“"This young British duo are natural Mozartians, phrasing discerningly, summoning plenty of temperament
when required, yet never over-egging the pudding when the composer is in guileless vein... the
players responding creatively to each other’s phrasing.” BBC Music Magazine
“The most poignant music here is the two-movement E minor Sonata (K304) that Mozart wrote in Paris not long after his mother died, a piece much beloved of Arthur Grumiaux and Clara Haskil, who recorded and played the work in recital. Rachel Podger and Gary Cooper also make a fine job of it, a more expansive one than we usually hear. Not that their tempi are anything less than well chosen: the extra length originates in their choice to repeat both halves of the first movement. Cooper's playing at the start of the Minuet second movement is both delicate and elegant whereas the muted, ethereal sound both players conjure for the centre of K9's finale is remarkable. The galant early D major Sonata (K29) shows JC Bach's influence and the vividly orchestrated colouring of this Podger-Cooper rendition seems to underline that influence. Cooper's tendency to expressively desynchronise chords, in parts of K302's Rondeau, for example, is very appealing.
The really big event musically speaking is the magnificent A major work (K526), the last but one of Mozart's violin sonatas; the first movement is as extrovert as it is inventive (especially in terms of its varied rhythmic emphases), the slow movement one of Mozart's finest – a justified prompt for both players to favour an almost operatic approach. Podger in particular adjusts and alters her tone projection more effectively and expressively than most period players do.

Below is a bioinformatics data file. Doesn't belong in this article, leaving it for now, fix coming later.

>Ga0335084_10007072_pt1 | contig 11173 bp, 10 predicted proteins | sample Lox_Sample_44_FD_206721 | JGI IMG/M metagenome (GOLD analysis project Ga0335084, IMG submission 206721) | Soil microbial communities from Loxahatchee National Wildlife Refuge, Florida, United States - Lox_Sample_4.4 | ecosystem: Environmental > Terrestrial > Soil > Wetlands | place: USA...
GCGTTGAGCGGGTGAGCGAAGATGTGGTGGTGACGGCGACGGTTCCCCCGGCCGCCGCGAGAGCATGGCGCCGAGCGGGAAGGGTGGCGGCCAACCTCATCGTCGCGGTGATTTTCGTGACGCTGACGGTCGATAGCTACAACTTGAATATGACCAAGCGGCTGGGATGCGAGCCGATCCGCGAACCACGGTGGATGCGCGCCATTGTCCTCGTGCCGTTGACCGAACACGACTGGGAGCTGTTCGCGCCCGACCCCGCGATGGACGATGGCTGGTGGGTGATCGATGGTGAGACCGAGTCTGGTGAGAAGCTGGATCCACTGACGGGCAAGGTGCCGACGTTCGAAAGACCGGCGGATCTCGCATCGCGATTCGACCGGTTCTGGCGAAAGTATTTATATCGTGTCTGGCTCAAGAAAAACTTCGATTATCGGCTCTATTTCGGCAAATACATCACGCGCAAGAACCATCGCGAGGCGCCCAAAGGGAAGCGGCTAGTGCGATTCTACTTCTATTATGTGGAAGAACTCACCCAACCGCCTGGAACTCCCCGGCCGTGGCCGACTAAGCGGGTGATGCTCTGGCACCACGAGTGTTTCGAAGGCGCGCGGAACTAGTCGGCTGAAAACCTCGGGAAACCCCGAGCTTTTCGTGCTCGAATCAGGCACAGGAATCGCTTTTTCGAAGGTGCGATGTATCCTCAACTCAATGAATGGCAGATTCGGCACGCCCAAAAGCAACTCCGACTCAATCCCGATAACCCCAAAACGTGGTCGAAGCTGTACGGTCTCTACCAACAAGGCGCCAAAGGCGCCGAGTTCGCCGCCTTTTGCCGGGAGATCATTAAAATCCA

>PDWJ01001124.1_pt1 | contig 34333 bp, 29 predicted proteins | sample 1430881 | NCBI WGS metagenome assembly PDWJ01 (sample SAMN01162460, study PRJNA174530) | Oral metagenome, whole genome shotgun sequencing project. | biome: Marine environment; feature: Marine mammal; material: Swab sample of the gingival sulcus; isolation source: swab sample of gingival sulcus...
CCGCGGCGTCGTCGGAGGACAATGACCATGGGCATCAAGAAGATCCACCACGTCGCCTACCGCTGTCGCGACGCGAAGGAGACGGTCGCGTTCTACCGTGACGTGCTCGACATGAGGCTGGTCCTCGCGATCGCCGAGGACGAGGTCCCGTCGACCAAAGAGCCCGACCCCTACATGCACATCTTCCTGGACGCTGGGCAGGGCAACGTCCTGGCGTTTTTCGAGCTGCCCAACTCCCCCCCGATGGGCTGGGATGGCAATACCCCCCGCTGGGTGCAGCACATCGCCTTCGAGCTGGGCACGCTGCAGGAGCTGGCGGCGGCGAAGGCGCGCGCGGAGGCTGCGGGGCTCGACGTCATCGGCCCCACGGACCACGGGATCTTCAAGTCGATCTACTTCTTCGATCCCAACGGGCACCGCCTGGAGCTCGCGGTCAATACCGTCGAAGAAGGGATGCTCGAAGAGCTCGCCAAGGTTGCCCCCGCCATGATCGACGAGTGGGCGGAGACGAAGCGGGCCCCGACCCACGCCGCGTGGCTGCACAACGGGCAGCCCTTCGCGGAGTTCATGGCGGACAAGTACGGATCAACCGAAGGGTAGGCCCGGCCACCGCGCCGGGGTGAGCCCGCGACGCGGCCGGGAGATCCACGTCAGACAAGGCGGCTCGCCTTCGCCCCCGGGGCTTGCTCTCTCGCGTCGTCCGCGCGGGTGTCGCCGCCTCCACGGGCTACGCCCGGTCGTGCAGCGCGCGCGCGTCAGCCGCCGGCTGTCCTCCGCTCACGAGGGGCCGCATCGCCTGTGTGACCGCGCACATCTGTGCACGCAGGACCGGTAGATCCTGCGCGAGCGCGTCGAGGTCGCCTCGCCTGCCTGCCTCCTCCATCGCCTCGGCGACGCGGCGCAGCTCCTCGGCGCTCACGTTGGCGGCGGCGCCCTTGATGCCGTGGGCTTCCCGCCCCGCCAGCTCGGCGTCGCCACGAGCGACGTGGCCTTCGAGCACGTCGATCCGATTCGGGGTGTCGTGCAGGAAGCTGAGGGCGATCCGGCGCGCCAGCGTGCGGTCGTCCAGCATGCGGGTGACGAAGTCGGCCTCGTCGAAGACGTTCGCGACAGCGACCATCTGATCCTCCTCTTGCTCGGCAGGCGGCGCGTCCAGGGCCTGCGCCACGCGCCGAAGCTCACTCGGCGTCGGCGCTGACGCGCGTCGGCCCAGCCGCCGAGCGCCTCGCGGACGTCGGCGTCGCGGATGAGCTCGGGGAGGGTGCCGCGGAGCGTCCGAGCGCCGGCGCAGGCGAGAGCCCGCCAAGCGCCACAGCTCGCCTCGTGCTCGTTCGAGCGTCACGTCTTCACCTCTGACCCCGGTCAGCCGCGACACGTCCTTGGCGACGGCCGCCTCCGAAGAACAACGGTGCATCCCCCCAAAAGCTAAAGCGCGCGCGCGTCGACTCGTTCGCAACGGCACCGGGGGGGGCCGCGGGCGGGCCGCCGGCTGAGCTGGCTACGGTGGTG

Most attractive is the duo's relative freedom, their refusal to be bound by bar-lines: there's an appealing fluidity about their playing. Add excellent sound, and the recommendation is clinched.” Gramophone Classical Music Guide, 2010
“Podger in particular adjusts and alters her tone projection more effectively and expressively than most period players do. I also like the duo's relative freedom, their refusal to be bound by bar-lines: there's an appealing fluidity about their playing. Add excellent sound, and the recommendation is clinched.” Gramophone Magazine, August 2007